#### Overview of this book

Deep Reinforcement Learning Hands-On is a comprehensive guide to the very latest DL tools and their limitations. You will evaluate methods including Cross-entropy and policy gradients, before applying them to real-world environments. Take on both the Atari set of virtual games and family favorites such as Connect4. The book provides an introduction to the basics of RL, giving you the know-how to code intelligent learning agents to take on a formidable array of practical tasks. Discover how to implement Q-learning on 'grid world' environments, teach your agent to buy and trade stocks, and find out how natural language models are driving the boom in chatbots.
Deep Reinforcement Learning Hands-On
Contributors
Preface
Other Books You May Enjoy
Free Chapter
What is Reinforcement Learning?
OpenAI Gym
Deep Learning with PyTorch
The Cross-Entropy Method
Tabular Learning and the Bellman Equation
Deep Q-Networks
DQN Extensions
The Actor-Critic Method
Chatbots Training with RL
Continuous Action Space
Trust Regions – TRPO, PPO, and ACKTR
Black-Box Optimization in RL
Beyond Model-Free – Imagination
AlphaGo Zero
Index

## Tensors

A tensor is the fundamental building block of all DL toolkits. The name sounds cool and mystic, but the underlying idea is that a tensor is a multi-dimensional array. One single number is like a point, which is zero-dimensional, while a vector is one-dimensional like a line segment, and a matrix is a two-dimensional object. Three-dimensional number collections can be represented by a parallelepiped of numbers, but don't have a separate name in the same way as matrix. We can keep this term for collections of higher dimensions, which are named multi-dimensional matrices or tensors.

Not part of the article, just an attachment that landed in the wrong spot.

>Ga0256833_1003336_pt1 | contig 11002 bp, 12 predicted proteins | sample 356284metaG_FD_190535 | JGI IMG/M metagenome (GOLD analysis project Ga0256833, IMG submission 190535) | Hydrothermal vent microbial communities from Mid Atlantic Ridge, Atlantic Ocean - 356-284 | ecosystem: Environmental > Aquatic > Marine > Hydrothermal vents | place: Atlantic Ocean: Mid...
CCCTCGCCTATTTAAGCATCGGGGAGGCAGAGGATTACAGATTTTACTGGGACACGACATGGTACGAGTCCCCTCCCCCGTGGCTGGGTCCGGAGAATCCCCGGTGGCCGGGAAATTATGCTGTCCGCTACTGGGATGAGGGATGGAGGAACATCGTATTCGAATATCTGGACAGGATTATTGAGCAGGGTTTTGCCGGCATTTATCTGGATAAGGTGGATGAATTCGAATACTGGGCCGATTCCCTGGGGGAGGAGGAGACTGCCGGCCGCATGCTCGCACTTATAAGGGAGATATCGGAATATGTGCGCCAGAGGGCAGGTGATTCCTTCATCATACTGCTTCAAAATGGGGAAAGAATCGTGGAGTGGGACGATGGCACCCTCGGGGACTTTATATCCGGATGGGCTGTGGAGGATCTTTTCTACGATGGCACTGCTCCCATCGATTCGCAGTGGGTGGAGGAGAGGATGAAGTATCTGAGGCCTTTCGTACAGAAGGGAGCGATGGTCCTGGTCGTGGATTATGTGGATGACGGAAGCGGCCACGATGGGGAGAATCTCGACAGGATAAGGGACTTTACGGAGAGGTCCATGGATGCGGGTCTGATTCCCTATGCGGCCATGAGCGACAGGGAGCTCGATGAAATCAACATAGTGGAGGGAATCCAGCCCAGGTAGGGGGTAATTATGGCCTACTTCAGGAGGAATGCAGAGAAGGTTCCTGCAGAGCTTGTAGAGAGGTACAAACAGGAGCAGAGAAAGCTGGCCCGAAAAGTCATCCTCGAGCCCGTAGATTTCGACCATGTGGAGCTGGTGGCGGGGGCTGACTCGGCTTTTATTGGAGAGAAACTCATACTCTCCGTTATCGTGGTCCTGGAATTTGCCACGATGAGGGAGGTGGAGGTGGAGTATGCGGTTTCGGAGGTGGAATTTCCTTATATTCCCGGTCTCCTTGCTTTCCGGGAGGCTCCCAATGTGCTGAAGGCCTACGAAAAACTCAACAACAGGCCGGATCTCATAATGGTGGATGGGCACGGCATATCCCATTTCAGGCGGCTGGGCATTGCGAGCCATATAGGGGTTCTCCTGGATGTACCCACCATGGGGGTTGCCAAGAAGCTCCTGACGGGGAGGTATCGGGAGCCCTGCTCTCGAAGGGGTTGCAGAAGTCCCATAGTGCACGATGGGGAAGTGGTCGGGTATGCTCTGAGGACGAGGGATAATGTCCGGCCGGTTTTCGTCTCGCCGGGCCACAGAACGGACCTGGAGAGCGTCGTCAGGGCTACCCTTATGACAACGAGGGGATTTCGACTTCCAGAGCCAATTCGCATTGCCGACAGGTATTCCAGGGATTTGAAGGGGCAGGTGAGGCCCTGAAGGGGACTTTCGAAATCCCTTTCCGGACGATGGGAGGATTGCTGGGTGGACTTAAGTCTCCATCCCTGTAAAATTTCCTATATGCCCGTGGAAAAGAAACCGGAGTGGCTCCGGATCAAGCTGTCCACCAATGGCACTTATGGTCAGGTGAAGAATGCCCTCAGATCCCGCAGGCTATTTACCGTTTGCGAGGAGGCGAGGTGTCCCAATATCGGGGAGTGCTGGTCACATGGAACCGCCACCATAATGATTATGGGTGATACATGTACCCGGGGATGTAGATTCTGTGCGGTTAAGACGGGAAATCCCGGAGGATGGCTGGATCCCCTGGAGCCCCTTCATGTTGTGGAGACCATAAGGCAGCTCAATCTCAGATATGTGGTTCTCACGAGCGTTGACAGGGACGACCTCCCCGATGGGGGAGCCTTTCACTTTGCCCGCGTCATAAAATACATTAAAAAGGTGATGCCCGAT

Figure 1: Going from a single number to an n-dimension tensor

### Creation of tensors

If you're familiar with the NumPy library (and you should be), then you already know that its central purpose is the handling of multi-dimensional arrays in a generic way. In NumPy, such arrays aren't called tensors, but, in fact, they are tensors. Tensors are used very widely in scientific computations, as generic storage for...